Keegan is a high-floor prospect with enough traits and savvy to play right away if needed. He might never be more than a B-grade type of player but very likely won’t ever be below a C-level player either.

Seventh round: Hunter Nourzad, Penn State

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Nourzad transferred to Penn State from Cornell, where he was a (good) right tackle. He started for the last two seasons for the Nittany Lions at both center and guard. Nourzad also played across the offensive line during the Shrine Bowl week.

What I like:

–Positional versatility and quick adaptability; could play different OL spots in the same game if asked

–Good hand placement on his initial punch

–Light on his feet in pass protection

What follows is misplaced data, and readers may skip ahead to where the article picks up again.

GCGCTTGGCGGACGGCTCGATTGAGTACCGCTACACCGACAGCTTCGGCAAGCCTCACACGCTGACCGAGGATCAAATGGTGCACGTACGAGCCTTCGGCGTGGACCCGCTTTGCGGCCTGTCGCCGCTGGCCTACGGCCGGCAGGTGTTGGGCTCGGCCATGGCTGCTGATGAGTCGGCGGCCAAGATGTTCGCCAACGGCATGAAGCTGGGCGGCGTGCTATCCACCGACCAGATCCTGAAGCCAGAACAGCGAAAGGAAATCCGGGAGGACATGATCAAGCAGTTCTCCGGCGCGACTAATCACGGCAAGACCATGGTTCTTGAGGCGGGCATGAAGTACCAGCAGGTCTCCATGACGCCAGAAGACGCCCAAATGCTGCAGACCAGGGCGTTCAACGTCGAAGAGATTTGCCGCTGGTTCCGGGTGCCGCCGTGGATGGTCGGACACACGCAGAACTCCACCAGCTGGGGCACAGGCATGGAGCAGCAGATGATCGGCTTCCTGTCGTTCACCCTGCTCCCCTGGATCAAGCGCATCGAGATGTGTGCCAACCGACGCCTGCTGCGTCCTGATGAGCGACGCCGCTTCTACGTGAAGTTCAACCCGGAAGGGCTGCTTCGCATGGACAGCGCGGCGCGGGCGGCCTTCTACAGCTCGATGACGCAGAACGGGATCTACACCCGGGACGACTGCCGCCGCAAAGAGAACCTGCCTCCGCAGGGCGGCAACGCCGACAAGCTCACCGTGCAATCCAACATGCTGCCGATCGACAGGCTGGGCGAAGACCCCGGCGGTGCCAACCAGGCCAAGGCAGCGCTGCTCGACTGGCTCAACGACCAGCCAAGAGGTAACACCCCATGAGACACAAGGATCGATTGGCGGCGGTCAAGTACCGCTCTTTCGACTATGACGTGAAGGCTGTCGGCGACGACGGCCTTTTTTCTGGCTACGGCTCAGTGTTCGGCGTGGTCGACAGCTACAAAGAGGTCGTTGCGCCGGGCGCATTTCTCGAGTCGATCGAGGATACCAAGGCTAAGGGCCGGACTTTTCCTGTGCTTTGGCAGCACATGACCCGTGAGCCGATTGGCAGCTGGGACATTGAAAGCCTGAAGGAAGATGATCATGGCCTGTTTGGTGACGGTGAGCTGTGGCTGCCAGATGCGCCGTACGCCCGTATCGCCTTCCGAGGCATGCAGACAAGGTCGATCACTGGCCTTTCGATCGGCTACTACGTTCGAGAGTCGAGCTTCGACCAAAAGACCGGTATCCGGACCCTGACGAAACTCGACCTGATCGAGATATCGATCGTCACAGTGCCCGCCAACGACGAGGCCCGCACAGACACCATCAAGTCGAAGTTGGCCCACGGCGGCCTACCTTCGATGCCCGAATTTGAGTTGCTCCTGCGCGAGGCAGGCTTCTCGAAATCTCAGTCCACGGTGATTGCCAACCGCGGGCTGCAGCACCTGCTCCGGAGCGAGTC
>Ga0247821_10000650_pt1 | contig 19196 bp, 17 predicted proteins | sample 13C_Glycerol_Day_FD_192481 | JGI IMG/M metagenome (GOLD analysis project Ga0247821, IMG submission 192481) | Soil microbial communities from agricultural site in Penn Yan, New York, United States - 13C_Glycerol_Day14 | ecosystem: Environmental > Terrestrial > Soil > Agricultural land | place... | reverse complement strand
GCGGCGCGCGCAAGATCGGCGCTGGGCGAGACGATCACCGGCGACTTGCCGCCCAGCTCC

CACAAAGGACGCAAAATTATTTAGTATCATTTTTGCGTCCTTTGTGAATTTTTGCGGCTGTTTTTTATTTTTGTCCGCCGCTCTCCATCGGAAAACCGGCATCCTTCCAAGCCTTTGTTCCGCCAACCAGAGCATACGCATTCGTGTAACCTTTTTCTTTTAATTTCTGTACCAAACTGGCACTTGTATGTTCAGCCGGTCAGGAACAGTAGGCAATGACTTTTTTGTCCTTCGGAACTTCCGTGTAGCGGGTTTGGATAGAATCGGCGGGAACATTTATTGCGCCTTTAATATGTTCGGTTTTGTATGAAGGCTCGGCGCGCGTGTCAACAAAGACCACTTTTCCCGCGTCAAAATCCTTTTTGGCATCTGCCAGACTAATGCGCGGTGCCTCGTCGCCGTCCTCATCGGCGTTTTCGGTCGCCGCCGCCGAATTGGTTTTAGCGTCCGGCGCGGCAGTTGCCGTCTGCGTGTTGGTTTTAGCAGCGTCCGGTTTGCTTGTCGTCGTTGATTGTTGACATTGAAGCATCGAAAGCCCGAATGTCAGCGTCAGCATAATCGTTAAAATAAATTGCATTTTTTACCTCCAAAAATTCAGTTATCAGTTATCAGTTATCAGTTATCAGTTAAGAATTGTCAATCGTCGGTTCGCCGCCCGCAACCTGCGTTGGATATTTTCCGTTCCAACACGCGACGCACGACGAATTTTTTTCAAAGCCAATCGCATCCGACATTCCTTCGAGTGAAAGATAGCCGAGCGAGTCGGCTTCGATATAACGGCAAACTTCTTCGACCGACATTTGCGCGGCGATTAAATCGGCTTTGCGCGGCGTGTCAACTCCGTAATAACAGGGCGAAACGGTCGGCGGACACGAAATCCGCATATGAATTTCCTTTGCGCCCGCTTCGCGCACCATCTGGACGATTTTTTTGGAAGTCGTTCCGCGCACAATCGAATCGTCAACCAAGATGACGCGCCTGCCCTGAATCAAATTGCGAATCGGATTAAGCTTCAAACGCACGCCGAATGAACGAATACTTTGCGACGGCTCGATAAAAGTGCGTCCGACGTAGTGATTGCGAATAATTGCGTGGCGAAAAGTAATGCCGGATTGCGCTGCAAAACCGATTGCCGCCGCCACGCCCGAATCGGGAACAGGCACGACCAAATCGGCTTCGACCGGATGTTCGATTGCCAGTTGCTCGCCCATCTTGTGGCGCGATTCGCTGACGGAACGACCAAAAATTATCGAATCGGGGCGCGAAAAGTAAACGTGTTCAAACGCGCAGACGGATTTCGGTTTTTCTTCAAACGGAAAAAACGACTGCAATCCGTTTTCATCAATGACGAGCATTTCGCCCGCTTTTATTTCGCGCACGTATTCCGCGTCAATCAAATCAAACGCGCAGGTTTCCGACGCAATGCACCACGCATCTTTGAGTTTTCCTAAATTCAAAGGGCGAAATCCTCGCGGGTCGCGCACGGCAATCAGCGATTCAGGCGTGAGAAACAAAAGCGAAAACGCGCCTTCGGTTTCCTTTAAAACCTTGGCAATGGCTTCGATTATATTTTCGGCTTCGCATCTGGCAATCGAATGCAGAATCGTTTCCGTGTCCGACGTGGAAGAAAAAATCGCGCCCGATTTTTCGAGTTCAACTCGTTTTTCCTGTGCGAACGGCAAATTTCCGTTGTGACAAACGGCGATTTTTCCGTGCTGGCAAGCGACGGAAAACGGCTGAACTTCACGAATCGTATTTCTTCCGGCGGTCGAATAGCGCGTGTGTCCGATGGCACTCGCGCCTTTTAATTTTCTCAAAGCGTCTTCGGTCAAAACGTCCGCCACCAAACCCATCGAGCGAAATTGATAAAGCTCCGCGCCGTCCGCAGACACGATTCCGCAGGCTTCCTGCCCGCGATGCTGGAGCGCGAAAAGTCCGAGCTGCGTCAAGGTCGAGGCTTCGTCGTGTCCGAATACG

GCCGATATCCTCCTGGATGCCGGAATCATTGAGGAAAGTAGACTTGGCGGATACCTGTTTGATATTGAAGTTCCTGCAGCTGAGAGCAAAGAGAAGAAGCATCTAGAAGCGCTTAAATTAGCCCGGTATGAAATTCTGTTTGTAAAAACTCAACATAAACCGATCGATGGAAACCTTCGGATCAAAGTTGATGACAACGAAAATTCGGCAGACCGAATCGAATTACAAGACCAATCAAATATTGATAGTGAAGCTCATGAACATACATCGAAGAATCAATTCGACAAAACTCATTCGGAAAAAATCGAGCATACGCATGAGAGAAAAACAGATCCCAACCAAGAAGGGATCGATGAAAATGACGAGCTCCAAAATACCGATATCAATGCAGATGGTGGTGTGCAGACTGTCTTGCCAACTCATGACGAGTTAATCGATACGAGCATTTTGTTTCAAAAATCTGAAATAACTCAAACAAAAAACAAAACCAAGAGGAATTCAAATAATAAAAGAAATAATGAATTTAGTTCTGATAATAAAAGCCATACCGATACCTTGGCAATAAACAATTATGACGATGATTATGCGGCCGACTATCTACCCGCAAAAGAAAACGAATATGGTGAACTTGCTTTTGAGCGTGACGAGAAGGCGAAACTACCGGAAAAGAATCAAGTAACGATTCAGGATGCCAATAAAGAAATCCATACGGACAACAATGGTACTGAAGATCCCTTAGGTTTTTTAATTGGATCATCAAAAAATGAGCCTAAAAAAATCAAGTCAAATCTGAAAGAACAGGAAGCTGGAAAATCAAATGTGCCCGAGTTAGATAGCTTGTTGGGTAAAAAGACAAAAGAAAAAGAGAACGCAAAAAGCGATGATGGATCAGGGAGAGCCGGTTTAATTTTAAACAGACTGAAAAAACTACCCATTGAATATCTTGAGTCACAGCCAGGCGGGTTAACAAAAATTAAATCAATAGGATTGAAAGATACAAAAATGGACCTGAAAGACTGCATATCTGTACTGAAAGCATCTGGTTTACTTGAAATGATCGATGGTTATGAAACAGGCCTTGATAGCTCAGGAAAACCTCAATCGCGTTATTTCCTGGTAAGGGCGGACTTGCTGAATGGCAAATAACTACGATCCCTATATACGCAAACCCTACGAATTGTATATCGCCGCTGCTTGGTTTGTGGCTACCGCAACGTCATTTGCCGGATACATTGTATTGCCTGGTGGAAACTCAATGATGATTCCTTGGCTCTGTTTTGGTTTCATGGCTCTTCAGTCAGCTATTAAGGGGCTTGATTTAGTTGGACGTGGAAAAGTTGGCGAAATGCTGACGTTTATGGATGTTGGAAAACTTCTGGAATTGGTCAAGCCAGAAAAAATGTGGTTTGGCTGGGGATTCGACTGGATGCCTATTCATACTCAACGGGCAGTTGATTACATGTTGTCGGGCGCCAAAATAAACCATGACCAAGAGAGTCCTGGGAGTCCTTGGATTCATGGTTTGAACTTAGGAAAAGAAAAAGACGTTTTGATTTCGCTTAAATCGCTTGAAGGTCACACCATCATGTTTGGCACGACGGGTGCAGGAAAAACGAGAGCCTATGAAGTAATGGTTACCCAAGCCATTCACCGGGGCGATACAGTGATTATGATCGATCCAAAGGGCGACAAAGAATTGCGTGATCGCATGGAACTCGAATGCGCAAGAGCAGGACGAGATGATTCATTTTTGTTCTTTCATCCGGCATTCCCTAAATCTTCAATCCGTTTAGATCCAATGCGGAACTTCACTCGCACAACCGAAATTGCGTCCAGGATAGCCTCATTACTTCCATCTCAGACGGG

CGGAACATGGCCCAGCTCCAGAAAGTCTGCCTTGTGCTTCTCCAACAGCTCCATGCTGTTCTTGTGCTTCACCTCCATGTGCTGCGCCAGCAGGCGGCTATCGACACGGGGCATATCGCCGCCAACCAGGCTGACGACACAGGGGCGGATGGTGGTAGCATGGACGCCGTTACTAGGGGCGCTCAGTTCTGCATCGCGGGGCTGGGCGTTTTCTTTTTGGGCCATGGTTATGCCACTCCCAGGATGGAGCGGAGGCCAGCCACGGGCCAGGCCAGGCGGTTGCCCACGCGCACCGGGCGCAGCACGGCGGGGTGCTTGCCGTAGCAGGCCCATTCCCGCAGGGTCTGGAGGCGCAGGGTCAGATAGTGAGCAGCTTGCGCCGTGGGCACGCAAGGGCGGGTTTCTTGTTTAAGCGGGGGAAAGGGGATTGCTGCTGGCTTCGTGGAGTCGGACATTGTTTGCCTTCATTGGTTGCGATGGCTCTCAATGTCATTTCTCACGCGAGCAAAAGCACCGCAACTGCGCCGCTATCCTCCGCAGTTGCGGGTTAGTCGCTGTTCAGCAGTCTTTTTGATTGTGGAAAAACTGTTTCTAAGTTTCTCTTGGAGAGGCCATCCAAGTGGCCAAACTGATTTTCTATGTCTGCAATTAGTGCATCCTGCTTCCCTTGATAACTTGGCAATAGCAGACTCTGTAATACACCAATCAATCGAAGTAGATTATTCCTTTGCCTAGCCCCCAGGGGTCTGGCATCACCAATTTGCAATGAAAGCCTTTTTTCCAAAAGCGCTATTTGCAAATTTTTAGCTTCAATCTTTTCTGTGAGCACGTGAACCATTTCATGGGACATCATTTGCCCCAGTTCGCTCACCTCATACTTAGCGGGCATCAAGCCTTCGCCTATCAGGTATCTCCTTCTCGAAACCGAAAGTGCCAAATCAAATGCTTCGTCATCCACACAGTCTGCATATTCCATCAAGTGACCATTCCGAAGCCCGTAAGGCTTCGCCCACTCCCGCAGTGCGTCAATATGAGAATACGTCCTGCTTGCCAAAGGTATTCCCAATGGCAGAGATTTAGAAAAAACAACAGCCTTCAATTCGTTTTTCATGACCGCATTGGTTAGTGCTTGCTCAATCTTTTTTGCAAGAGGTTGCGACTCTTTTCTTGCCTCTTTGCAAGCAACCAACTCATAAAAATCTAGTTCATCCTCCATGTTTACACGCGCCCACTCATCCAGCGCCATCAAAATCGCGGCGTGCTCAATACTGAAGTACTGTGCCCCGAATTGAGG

–Can get out into space and engage with balance and some power


–Underpowered, especially at guard

–Gets over-aggressive off the snap and can get smoked by good swim and spin moves as a result

–Doesn’t reset his feet well when anchoring

–Might not have a set position where he can start long-term

Nourzad offers some value and versatility as a utility reserve lineman who can capably play half a game or so at any one spot. He doesn’t have the power or athleticism to be a full-time starting option without some concerns, but he’s proven to be smart and willing to work.